Articles

In this essay, I will offer some thoughts on how we might reframe the issues governing the admissibility of expert evidence. My principal focus is not on any particular type of expert evidence but on broader questions: the extent to which we ought to rely on rulings of admissibility, the standards that should govern admissibility rulings, and the role of the trial and appellate courts in making those rulings. To some extent, I will concentrate on the context of criminal cases, but for the most part my conclusions apply in both civil and criminal litigation. Here are my conclusions: First ...


Minimizing The Jury Over-Valuation Concern (Visions Of Rationality In Evidence Law Symposium), Richard D. Friedman Jan 2003

Minimizing The Jury Over-Valuation Concern (Visions Of Rationality In Evidence Law Symposium), Richard D. Friedman

Articles

A great deal of the rhetoric of evidence discourse concerns the supposed cognitive inadequacies of the jury. In various contexts we are told that although an item of evidence is probative, it must be excluded because the jury will give it too much weight. I believe this approach has played far too great a role in evidentiary law, and that it is an interesting project to see whether we can construct a satisfactory body of law without relying at all on the cognitive inadequacy argument. I think that, at least to a large extent, we can. In some settings, where ...


What They Say At The End: Capital Victims' Families And The Press, Samuel R. Gross, Daniel J. Matheson Jan 2003

What They Say At The End: Capital Victims' Families And The Press, Samuel R. Gross, Daniel J. Matheson

Articles

Perhaps the most common complaint by American crime victims and their families is that they are ignored-by the police, by the prosecutors, by the courts and by the press. However true that may be for capital cases in general, there is at least one consistent exception: the great majority of newspaper accounts of executions include at least some description of the reactions of the victims' families and of any surviving victims. It seems to have become an item on the checklist, part of the "who, what, where, when, why, and how" of execution stories. When no family members are available ...


A Taxing Settlement, Hanoch Dagan, James J. White Jan 2003

A Taxing Settlement, Hanoch Dagan, James J. White

Articles

The following essay is based on the talk "Government, Citizens, and Injurious Industries: A Case Study of the Tobacco Litigation," delivered by Hanoch Dagan last May to the Detroit Chapter of the International Association of Jewish Lawyers and Jurists, and on the article "Governments, Citizens, and Injurious Industries," by Dagan and James J. White, '62, which appeared in 75.2 New York University Law Review 254-428 (May 2000). The authors hold conflicting view on the underlying issue of this topic: tobacco company product liability. Professor Dagan holds the position that tobacco companies are liable for harm done by their products ...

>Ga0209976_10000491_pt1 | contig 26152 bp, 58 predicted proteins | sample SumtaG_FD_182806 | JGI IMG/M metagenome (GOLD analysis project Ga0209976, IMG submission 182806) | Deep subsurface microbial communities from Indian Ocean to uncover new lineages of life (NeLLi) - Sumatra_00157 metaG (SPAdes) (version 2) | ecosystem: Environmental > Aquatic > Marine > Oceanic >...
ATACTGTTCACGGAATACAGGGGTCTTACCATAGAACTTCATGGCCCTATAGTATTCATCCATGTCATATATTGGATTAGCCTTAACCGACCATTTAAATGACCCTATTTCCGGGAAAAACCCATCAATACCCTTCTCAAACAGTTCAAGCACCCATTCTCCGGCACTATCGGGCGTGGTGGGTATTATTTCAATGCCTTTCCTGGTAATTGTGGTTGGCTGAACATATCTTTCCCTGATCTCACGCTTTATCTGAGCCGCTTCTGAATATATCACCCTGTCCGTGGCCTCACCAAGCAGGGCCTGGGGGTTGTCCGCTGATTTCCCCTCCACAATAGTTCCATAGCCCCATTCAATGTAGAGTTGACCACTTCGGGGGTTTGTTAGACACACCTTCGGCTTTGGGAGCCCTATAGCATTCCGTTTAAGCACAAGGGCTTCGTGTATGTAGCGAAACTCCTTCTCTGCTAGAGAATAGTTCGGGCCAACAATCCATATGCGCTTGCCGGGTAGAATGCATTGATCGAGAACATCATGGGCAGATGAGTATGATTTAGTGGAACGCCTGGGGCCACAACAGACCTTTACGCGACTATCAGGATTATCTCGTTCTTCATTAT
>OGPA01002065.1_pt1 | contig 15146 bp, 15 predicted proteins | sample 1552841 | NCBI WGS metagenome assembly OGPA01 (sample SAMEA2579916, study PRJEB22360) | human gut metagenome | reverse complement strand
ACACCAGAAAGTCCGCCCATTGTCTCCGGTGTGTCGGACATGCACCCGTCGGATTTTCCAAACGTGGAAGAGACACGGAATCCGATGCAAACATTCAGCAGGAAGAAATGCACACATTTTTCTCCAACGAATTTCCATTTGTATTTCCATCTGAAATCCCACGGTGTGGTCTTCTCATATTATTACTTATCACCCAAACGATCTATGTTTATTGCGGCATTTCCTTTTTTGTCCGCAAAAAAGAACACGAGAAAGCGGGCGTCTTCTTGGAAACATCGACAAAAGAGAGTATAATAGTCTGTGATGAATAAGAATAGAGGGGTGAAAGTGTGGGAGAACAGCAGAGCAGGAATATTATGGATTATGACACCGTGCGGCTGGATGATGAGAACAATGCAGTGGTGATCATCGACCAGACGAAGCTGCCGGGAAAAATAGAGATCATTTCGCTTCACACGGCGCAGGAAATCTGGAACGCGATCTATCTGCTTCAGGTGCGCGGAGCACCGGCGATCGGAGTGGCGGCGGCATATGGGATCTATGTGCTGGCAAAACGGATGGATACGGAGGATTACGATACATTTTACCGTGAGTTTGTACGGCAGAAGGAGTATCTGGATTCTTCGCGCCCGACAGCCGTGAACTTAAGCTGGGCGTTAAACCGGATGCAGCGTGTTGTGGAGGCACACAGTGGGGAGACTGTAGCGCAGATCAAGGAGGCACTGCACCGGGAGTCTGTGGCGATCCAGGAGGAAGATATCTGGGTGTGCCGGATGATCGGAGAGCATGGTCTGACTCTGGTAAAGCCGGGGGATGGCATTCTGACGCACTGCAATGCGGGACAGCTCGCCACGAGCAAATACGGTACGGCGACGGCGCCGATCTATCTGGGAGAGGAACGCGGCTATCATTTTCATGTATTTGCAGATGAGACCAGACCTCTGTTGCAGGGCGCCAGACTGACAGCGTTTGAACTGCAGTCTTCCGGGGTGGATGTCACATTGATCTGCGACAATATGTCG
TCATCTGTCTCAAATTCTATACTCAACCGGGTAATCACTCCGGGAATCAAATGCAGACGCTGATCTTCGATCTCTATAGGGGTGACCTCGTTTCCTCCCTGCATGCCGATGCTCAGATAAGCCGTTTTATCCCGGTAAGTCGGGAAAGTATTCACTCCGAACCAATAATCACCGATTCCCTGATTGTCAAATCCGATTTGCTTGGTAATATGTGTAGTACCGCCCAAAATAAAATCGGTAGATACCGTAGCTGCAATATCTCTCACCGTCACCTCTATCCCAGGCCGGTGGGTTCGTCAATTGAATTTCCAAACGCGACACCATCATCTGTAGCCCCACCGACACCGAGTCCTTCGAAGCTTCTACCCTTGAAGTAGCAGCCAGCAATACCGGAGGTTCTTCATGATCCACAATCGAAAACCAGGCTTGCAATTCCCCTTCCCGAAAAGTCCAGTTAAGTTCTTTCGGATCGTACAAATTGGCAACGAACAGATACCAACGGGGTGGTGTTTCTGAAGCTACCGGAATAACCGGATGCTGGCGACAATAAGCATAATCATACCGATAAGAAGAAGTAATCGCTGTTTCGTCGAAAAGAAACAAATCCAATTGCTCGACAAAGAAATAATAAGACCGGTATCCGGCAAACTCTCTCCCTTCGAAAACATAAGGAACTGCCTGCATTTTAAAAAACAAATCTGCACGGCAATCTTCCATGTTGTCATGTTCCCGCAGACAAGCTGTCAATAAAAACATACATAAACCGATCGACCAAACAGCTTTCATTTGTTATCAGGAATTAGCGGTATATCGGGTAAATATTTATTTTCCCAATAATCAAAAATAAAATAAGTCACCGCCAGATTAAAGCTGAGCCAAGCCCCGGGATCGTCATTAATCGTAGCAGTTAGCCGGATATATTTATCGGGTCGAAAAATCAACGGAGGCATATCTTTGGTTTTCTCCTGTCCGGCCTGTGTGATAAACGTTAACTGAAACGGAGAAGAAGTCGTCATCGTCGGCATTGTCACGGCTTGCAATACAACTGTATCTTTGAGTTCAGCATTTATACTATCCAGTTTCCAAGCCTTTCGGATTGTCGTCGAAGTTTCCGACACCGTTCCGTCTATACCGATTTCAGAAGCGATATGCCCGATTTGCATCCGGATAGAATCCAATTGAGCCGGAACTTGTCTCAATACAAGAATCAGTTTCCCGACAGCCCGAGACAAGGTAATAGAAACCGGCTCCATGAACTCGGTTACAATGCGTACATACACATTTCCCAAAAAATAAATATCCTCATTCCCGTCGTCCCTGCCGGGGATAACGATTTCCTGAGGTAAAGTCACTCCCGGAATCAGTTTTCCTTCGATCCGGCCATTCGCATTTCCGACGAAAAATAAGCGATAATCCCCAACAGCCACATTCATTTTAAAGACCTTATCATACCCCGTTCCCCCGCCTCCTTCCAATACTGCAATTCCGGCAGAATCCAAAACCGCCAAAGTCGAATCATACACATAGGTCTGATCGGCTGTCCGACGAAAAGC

Too Busy To Mind The Business? Monitoring By Directors With Multiple Board Appointments, Stephen P. Ferris, Murali Jagannathan, Adam C. Pritchard Jan 2003

Too Busy To Mind The Business? Monitoring By Directors With Multiple Board Appointments, Stephen P. Ferris, Murali Jagannathan, Adam C. Pritchard

Articles

We examine the number of external appointments held by corporate directors. Directors who serve larger firms and sit on larger boards are more likely to attract directorships. Consistent with Fama and Jensen (1983), we find that firm performance has a positive effect on the number of appointments held by a director. We find no evidence that multiple directors shirk their responsibilities to serve on board committees. We do not find that multiple directors are associated with a greater likelihood of securities fraud litigation. We conclude that the evidence does not support calls for limits on directorships held by an individual.


Understanding Climatic Impacts, Vulnerabilities, And Adaptation In The United States: Building A Capacity For Assessment, Edward A. Parson, Robert W. Corell, Eric J. Barron, Virginia Burkett, Anthony Janetos, Linda Joyce, Thomas R. Karl, Michael C. Maccracken, Jerry Melillo, M. Granger Morgan, David S. Schimel, Thomas Wilbanks Jan 2003

Understanding Climatic Impacts, Vulnerabilities, And Adaptation In The United States: Building A Capacity For Assessment, Edward A. Parson, Robert W. Corell, Eric J. Barron, Virginia Burkett, Anthony Janetos, Linda Joyce, Thomas R. Karl, Michael C. Maccracken, Jerry Melillo, M. Granger Morgan, David S. Schimel, Thomas Wilbanks

Articles